Wertheim Theater bridges and builds up worlds with Women on the Verge of a Nervous Breakdown

The Taxi Driver | Photo Courtesy of FIU Theatre

Kaysea Suzana | Assistant Entertainment Director

The Herbert and Nicole Wertheim School of Music & Performing Arts fires up the Spring semester with their Feb. production: Women on the Verge of a Nervous Breakdown.

Based on a musical by David Yazbek which draws inspiration from the 1988 Spanish movie this FIU adaptation marks the first joint production between the school of music and the school of theatre.

A majority of theatre students take acting classes, meaning that the singers for this production are also actors.

Musical Director Jessica Diaz spoke about the spritzprobe, the first time that actors and instrumentalists rehearsed together.

“There are fifteen rehearsals. So that’s a lot, and that’s why interest is important…. They worked on choreography and blocking…we do big chunks of the show and music direction,” Diaz said.

Diaz spoke that some of the challenges in producing the performance was communication.

“Setting the precedence is one of the biggest challenges. Each musical in the past was a specific situation. Whatever we decide to do this year, is going to set the precedent.

If we decide we’re going to do this avant-garde way of doing things, then that might be how it’s done…Or if we stick to industry standard, then that’s the precedent,” said Diaz.

Alongside pressure, Diaz mentioned that communication was an issue.

“I’m teaching two different kinds of people right now…For me it’s difficult to communicate and translate the terms or the directions I want into theatre talk,” said Diaz.

Alongside the singers, the instrumentalists are composed of keyboards, guitar bass, and drums. 

Jennifer Ivey, Assistant Professor of Scenic spoke about the creation of set pieces.

“When it comes to creating scene design, you have to focus on two elements. The mechanical, which is how it moves and functions. And the make-up, the aesthetic and how it’s stylized,” Ivey said.

Given that the production is meant to canonically take place in Spain, Ivey mentioned the use of both English and Spanish in props.

“Most of the written things that we see are going to be in Spanish, but [the actors] are going to be speaking English. 

“But, we tried to be as accurate as possible by having Spanish themed magazines that were accurate to the time period…” Ivey said.

The scenes design is meant to represent the time period’s decor, with a total of six scenes prepared in which the production will alternate through as the story develops.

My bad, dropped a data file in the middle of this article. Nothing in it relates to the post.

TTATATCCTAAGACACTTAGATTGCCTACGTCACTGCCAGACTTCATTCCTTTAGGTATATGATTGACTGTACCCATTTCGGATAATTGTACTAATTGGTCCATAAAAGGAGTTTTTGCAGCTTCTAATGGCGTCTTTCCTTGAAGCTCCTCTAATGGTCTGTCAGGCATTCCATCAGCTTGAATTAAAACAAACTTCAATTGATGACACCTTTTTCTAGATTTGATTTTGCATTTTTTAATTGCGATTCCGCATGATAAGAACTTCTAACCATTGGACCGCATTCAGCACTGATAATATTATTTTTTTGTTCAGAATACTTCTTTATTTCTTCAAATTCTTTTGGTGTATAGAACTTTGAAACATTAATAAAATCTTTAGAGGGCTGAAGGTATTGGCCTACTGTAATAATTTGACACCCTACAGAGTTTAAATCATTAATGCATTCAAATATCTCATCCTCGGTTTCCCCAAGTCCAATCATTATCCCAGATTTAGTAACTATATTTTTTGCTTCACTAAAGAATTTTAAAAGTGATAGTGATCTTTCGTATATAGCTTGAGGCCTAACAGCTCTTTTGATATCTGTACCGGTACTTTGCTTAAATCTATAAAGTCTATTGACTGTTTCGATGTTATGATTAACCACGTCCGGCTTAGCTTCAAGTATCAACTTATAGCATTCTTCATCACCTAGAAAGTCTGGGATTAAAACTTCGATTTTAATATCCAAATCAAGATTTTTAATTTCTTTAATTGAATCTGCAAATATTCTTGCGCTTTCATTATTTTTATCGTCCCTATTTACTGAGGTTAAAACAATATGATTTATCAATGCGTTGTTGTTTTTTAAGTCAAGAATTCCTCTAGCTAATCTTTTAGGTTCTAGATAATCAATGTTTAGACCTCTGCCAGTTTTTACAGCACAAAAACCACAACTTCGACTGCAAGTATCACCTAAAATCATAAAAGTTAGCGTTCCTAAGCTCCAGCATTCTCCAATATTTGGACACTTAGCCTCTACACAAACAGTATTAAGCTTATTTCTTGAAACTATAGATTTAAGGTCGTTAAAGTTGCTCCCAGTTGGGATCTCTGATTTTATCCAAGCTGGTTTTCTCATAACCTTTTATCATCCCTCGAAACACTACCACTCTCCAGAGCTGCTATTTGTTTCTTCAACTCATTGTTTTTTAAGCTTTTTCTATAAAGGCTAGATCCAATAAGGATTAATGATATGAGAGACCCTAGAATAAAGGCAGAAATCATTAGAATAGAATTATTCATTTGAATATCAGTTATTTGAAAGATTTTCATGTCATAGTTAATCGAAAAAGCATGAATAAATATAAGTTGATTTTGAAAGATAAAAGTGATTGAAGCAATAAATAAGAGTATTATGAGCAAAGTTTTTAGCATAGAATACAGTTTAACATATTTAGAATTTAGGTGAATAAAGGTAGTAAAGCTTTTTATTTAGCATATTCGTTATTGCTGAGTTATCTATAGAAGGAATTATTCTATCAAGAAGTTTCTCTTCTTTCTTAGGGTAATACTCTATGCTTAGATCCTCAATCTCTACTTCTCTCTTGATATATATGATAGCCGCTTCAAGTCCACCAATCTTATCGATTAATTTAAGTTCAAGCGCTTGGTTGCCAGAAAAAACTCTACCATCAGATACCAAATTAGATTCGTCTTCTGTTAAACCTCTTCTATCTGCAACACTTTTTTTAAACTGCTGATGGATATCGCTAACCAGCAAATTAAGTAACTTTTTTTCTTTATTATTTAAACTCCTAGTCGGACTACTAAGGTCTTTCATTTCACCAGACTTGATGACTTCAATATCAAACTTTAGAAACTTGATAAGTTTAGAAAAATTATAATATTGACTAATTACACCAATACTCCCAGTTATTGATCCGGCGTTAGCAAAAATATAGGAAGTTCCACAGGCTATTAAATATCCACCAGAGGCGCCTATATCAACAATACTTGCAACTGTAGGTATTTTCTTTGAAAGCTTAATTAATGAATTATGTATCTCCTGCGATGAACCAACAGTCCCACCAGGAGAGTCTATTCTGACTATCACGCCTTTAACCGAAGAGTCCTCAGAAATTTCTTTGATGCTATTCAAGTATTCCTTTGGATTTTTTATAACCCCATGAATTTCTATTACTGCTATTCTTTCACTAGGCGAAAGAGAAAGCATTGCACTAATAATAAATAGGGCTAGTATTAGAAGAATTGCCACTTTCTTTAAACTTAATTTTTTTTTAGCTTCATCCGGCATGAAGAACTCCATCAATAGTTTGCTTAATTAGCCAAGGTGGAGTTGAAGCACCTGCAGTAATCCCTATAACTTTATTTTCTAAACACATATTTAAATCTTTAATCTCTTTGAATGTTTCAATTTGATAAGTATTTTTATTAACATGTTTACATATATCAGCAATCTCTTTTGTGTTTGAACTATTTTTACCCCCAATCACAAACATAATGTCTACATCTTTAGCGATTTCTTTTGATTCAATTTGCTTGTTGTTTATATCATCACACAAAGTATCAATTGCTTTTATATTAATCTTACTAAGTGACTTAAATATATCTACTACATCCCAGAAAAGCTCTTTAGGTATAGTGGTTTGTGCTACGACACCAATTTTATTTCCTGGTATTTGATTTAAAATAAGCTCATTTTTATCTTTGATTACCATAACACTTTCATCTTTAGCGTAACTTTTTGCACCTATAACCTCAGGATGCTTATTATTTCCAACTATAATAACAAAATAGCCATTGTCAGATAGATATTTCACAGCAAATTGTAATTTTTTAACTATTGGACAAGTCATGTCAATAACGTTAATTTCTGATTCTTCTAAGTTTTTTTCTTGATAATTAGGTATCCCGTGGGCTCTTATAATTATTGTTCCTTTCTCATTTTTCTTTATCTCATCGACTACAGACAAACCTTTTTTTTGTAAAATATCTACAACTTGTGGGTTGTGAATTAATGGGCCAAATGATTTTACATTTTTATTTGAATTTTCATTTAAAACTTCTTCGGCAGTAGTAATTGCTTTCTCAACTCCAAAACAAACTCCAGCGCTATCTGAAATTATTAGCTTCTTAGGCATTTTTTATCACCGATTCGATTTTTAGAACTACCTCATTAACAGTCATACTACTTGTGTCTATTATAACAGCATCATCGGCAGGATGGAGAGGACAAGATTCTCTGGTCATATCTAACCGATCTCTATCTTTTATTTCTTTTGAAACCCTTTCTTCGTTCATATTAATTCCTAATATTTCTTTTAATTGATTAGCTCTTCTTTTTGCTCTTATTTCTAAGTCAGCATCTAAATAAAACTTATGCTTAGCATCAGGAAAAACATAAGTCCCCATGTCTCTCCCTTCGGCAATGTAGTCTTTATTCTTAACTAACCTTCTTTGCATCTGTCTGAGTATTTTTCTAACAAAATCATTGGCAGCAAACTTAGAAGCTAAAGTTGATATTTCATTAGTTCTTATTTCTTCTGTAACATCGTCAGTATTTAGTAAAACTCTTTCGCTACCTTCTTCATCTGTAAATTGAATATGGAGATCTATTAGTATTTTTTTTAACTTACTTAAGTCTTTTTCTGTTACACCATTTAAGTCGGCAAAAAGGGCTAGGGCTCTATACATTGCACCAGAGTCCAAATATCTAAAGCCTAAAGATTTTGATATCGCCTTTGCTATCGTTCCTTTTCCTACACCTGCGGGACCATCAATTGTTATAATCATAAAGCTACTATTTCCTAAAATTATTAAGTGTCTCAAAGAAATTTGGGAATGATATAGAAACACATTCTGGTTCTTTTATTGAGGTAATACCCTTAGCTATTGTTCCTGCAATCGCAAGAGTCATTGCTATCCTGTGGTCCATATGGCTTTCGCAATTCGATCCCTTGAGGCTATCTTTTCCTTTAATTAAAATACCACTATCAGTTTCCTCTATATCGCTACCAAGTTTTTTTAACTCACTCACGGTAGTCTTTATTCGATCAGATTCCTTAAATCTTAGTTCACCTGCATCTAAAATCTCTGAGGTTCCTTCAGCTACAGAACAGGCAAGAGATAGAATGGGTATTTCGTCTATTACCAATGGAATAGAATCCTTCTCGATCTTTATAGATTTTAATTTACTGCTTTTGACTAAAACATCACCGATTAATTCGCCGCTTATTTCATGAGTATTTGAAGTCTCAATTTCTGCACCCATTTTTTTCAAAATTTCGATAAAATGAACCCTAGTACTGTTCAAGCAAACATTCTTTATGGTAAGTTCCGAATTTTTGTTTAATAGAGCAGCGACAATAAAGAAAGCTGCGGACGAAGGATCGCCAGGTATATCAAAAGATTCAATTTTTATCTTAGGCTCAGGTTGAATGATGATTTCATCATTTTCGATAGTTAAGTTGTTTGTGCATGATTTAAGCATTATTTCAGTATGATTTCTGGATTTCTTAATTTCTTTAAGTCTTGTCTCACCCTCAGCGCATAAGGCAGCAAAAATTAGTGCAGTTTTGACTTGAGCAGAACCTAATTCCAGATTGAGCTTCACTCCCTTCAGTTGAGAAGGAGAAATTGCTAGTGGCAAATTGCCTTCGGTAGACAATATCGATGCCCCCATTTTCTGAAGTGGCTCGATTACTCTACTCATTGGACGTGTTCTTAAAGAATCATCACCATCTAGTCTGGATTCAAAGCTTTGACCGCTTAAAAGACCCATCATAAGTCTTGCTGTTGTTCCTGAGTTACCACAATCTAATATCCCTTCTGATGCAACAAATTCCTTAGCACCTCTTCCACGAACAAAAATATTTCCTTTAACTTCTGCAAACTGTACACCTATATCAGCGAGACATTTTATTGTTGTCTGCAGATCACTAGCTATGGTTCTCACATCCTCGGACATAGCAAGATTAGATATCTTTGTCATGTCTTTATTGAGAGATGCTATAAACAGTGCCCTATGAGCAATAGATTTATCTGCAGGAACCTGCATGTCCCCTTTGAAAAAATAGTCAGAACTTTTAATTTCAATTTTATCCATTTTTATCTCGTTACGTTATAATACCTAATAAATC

A kitchen, a street,  a courthouse, Lucia’s apartment, a phone booth, Pepa’s penthouse and Paulina’s office all make up the different sets for the production.

These set pieces are popping with color, focused on soft pastels that represent the 80’s style, aided by the lighting department’s kaleidoscopic hues.

Painted partition | Photo Courtesy of Jennifer Ivey

Among the creation of the scene were important structures of the plot like vehicles, such as a vespa and taxi, all of which had to be handmade. 

The faux-taxi was a logistical marvel, featuring emergency systems so passengers won’t fall off, as well as reinforced structures so the frame withstands movement.

Performance wise, the taxi balances most of the weight on a fulcrum, allowing the taxi-driver to operate it with ease and without strain to their voice.

But even theatre benefits from editing.

“There are always discoveries in rehearsal. Sometimes those discoveries are big, sometimes those discoveries are small…And sometimes that means we have to make compromises,” Ivey said.

However, Ivey mentions that she could not have done it without her props designer Alexis Gaffney  and paints designer Alexis King. And for the editorial process.

“It’s about adaptation, flexibility and kind of being able to improv your way through some of those moments and make adjustments that feel right for this story in this place.”

Women on the Verge of a Nervous Breakdown runs from today Feb. 16 to Feb. 25.

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